Since 1995–96, successive Australian governments have contributed close to $200 million towards the National Reserve System, and partners (state and territory governments, nongovernment organisations and private landowners) have also contributed funding and in-kind contributions. In 2014, the Australian Government ceased its dedicated acquisitions program, although funding is still available under the National Landcare Programme, including the 20 Million Trees Programme and Green Army, to support management activities on National Reserve System properties. Funding also continues to support consultation on, and declaration of, IPAs, which are an important component of the National Reserve System (72 properties, and more than 44 per cent of the National Reserve System).

Unfortunately, although massive effort has been mobilised over the years to undertake environmental works that should have major benefits for biodiversity (e.g. revegetation, weed control, fencing of waterways, improved stock management), documentation of the impacts of these actions has been poor, with no standardised way of reporting. Introduction of the Department of the Environment and Energy’s online reporting tool, MERIT, in 2013 has gone some way to improving our understanding of the outcomes of Australian Government investments in NRM. The 2013 review of Caring for our Country noted achievements, among others, of expansion of the National Reserve System by more than 27 million hectares, including the declaration of 34 new IPAs, and off-reserve management of more than 10.8 million hectares of native habitat and vegetation projects to conserve native species, and enhance the condition and connectivity of landscapes.

Each state and territory also undertakes significant biodiversity conservation efforts,3 as do local governments, nongovernment organisations and industry, through investment. For instance, in Victoria, there have been significant investment programs targeting biodiversity, such as the Victorian Environmental Partnerships Program (2013–15) and the Threatened Species Protection Initiative (2015–16).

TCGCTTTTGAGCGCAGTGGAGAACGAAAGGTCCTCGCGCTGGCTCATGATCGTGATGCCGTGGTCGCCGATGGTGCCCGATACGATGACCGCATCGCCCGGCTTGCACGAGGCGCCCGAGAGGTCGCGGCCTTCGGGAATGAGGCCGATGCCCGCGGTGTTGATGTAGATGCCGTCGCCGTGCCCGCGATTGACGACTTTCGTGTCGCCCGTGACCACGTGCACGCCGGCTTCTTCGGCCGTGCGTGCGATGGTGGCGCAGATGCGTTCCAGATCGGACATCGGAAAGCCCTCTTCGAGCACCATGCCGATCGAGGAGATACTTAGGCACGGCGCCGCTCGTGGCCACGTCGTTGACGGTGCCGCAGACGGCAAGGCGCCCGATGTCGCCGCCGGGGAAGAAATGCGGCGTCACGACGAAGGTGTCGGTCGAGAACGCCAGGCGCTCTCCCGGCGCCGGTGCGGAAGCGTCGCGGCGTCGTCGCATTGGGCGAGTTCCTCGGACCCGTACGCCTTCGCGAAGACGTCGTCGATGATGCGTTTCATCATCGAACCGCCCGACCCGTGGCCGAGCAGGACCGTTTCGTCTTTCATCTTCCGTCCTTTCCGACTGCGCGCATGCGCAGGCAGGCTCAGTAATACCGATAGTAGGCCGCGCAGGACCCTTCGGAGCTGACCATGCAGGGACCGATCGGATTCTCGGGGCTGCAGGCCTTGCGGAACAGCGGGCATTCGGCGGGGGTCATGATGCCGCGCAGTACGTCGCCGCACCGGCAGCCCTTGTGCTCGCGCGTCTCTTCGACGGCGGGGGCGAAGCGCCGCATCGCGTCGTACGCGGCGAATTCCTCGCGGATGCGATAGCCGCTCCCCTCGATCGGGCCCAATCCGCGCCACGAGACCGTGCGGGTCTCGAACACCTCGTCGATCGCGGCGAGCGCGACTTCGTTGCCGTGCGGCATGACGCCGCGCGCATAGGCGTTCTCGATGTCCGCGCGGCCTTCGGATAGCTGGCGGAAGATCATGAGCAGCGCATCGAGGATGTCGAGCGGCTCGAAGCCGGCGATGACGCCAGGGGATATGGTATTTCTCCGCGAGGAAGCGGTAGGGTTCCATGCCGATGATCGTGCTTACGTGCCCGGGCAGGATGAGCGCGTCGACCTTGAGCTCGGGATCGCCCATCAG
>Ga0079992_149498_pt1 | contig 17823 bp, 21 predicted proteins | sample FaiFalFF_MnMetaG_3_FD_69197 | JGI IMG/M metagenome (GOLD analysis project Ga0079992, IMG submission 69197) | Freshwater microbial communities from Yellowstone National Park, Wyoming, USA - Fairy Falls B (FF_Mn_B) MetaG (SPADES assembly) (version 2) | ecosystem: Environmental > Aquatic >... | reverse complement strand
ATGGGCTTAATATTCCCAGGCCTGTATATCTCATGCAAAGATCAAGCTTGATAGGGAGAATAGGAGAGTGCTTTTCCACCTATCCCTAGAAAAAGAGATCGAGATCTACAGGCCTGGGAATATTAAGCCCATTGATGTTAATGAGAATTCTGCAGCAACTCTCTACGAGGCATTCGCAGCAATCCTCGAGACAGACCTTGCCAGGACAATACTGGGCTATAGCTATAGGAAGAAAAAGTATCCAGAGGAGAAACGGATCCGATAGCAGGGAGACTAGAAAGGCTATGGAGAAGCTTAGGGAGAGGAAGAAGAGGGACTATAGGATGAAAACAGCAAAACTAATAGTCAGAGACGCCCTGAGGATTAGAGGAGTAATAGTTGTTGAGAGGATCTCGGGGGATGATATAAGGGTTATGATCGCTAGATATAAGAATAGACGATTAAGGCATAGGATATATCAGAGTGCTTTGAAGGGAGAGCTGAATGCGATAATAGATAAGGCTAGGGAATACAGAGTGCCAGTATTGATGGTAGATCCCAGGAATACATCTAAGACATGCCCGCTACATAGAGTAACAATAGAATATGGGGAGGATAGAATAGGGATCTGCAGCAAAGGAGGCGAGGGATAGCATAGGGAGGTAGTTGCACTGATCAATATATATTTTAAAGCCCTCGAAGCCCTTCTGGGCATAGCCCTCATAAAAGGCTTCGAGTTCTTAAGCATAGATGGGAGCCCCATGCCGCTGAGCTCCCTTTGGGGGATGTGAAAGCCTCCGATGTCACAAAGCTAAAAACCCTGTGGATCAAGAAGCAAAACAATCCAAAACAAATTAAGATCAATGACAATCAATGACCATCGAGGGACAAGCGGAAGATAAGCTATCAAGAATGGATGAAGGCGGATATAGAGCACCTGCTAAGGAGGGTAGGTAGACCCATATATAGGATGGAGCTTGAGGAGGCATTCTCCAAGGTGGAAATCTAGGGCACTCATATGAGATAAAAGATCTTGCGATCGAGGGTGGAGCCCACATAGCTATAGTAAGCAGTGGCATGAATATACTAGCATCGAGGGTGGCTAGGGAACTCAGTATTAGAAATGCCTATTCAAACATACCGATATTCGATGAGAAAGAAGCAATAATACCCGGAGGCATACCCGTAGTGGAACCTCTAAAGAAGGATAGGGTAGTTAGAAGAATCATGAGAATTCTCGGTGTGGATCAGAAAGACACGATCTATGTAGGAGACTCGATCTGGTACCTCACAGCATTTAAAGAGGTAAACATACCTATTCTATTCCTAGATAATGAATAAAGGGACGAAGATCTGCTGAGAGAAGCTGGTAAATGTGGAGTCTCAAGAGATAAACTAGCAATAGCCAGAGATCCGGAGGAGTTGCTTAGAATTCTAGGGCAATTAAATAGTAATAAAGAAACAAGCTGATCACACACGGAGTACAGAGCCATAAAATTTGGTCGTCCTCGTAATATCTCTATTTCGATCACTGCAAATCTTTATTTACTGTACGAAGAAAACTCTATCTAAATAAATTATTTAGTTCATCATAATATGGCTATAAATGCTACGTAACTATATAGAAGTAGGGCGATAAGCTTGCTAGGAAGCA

Biodiversity discovery and research funding

Expenditure on biodiversity discovery and documentation has traditionally been undertaken by government through collections agencies (herbaria, museums) and university research, supported by the long-running National Taxonomy Research Grant Programme of the Australian Biological Resources Study (ABRS), managed by the Department of the Environment and Energy. During the past few decades, there has been a massive increase in investment from industry as part of development approvals. However, much of the information collected is not available more broadly for decision-making (and no information is available on the size of that investment). The ABRS Bush Blitz program is a partnership between the Australian Government, BHP Billiton Sustainable Communities and Earthwatch Australia. For the past 7 years, Bush Blitz has combined Department of the Environment and Energy funding with BHP Billiton investment, to discover, document and describe Australia’s unique biodiversity (see Information gaps and gap-filling initiatives—terrestrial and aquatic). Figure BIO32 shows expenditure in the past 7 years for the ABRS and Bush Blitz.

Funding of the research infrastructure that supports biodiversity research is also an important component of government funding for biodiversity. The long-running programs of the Terrestrial Ecosystem Research Network (TERN), the ALA and the Integrated Marine Observing System (IMOS) all play key roles in the generation and distribution of biodiversity data and information that ultimately supports biodiversity management. Figure BIO33 shows biodiversity-related expenditure for the past 7 years for TERN, the ALA and IMOS. (The IMOS numbers are a conservative estimate based on 50 per cent of total IMOS spending being attributed to data that underpin biodiversity management.)

Climate science and adaptation funding